A character of this kind generally every literary deg.es with applause?' receives company in his itefy, in all the They accepted the challenge, contident penlive formality of flippers, nght of luccens. The echiple began : the goivn, and easy-chair. The table is Chinele produced a inot plenuid apuacovered with a large book, which is al- ' ratus, and were fitteen ininutes wrong; ways kept open, and never read; bis ilie millionary, with a fingle initrument, Politary hours being dedicated to duz- was exact to a fecond. This was coning, mending pens, feeling his pulle, vinc ng ; but the court astronomers were peeping though the microscope, and not to be convinced; instead of acknowlometimes reading amuling buks, which ledying their error, they affured the le condemns in coinpary. His library emperor that their calculations were is preferved with the most religious neat- cer anniy exact, but that the Atranger neis; and is generally a repontory of without nais haid actually bewitched fcarce buoks, whiclı bear an high price, the inoon. • Well, then,' cries the because too dull or useless 10 become good emperor, sining at their ignocommon by the ordinary methods of rance, ' you mall stiti continue to be publication.

15 jervants of the moon; but I constitute Such men are generally candidates (this man her controuer.' ; for admittance into literary clubs, acao, China is thus replete with men, whose dernies, and institutions, where they re- only pretebitions to knowledge arise froin gularly meet to give and receive a little external ciicumstances, and in Europe intruction and a great deal of prale. every country abounds, with their in In conversation they never betray ig- proportion to it's ignorance. Spain and norance, becaute they never leern to re- Flanders, who are behind the relt of ceive information. Offer a new obfer- Europe in leaning, at least three cenvation, they have heard it before ; pinch turies, bave iwenty literary titles and them in an argument, and they reply marks of distinction unknown in France with a sneer.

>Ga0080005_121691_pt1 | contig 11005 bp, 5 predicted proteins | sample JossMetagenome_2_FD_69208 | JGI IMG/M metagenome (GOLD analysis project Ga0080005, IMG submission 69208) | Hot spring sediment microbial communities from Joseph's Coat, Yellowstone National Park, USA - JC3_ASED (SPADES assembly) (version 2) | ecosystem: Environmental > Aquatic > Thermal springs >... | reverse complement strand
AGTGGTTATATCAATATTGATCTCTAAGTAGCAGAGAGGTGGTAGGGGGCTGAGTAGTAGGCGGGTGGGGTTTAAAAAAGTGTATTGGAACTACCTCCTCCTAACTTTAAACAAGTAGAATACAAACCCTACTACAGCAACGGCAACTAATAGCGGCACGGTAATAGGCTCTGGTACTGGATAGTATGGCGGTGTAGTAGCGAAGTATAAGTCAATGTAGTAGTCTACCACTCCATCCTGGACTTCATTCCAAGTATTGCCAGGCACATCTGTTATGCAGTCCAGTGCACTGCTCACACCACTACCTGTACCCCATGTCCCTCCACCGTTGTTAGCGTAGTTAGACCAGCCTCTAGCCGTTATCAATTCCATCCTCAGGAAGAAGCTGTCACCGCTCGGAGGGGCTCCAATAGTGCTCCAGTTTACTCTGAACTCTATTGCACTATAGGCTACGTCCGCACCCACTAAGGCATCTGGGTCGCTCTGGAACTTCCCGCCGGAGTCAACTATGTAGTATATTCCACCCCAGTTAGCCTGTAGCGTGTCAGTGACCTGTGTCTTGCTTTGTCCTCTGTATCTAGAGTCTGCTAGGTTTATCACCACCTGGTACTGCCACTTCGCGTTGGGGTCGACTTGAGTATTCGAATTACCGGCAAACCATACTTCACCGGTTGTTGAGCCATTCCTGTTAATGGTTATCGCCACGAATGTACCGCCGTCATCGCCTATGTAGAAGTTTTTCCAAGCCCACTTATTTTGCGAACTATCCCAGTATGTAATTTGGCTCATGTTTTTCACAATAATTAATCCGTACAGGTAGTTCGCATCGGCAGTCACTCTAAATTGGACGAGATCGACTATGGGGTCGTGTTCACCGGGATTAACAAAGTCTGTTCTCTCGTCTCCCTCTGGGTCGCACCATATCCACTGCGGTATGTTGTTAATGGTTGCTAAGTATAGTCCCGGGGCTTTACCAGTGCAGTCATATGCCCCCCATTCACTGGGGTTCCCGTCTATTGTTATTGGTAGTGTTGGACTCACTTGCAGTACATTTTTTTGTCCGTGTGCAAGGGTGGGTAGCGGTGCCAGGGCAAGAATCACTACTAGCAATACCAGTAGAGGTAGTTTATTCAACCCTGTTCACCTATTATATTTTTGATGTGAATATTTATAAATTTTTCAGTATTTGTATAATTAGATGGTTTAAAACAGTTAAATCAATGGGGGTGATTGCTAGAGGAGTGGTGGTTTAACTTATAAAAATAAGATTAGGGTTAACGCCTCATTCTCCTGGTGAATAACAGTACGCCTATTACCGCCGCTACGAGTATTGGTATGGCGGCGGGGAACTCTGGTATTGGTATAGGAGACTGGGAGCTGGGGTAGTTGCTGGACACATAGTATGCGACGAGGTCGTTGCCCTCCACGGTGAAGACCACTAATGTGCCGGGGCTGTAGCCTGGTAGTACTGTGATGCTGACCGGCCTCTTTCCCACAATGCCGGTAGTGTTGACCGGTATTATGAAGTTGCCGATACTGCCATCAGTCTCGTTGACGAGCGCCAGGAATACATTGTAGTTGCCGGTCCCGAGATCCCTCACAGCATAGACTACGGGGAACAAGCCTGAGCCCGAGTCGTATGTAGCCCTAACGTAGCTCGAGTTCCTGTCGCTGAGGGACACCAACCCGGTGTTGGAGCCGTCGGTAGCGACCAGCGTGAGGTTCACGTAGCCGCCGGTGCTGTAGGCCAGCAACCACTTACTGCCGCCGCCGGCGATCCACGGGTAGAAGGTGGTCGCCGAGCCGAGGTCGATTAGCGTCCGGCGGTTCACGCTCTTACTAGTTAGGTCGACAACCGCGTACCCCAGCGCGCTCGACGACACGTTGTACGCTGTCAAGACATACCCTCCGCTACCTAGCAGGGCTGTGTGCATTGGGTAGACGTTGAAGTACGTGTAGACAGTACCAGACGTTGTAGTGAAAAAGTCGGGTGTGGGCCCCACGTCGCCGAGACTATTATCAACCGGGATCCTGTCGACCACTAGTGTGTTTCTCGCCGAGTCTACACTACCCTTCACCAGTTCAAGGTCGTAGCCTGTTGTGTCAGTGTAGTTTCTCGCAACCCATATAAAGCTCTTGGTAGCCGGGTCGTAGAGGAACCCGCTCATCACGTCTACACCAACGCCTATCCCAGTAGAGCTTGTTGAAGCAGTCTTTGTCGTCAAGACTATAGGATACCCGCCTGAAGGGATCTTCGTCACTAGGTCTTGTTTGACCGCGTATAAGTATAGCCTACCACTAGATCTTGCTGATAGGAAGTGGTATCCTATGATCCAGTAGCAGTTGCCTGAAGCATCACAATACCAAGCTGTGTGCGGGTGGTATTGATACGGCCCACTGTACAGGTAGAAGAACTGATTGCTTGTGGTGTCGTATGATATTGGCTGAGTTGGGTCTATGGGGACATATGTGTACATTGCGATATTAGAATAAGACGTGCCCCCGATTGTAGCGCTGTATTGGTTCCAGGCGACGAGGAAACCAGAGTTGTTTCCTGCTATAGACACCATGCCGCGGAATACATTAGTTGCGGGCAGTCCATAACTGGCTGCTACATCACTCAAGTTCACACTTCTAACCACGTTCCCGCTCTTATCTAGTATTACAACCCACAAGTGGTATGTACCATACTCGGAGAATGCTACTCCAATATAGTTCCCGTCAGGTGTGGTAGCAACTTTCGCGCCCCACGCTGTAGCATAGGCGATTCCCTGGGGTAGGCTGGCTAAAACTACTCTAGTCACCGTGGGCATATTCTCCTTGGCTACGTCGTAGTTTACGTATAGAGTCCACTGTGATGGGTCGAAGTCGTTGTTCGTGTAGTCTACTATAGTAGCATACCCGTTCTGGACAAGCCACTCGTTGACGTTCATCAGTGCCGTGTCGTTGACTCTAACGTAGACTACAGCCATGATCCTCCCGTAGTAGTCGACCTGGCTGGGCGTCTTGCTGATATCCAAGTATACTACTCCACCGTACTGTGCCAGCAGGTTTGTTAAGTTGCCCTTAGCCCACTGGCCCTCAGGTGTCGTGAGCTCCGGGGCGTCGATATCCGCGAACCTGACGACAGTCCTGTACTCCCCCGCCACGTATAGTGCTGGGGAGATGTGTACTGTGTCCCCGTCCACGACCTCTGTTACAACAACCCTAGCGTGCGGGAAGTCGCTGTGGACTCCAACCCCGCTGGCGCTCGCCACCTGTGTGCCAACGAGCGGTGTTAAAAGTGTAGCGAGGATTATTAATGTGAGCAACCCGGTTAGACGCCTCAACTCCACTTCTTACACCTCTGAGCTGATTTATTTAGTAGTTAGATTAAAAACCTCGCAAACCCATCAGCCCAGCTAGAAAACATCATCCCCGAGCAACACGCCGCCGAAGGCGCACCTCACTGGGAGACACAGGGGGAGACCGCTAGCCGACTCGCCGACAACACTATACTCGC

or England : they have their Clarissimi Yet, how trilling foever these little and Preclarijini, 'their Accuratishni aris may appear, they answer one va- and Minutifimi: a round cap entitles luable purpose, of gaining the practil- one student to arglie, and a square cap ers the eiteem they with for. The permits another to teach ; while a cap bounds of a man's knowledge are easily with a rallel almost sanctifies the head concealed, if he has bet prudence; but it happens to cover. But where true all can readily see and admire a gile li- knowledge is cultivated, these formalibrary, a set of long wails, a silver Itanit. ties begin to disappear; the ermined ih, or a wellcombe whikir, who are cowl, the soieinn beard, and sweeping incapable of distinguishing a dunce. train, are laid aside; philofophers drets,

When Father Marchew, the first Eu- and talk, and think, like other men; sopean missionary, entered China, the and lamb ikin dreilers, and cap-maka

ers,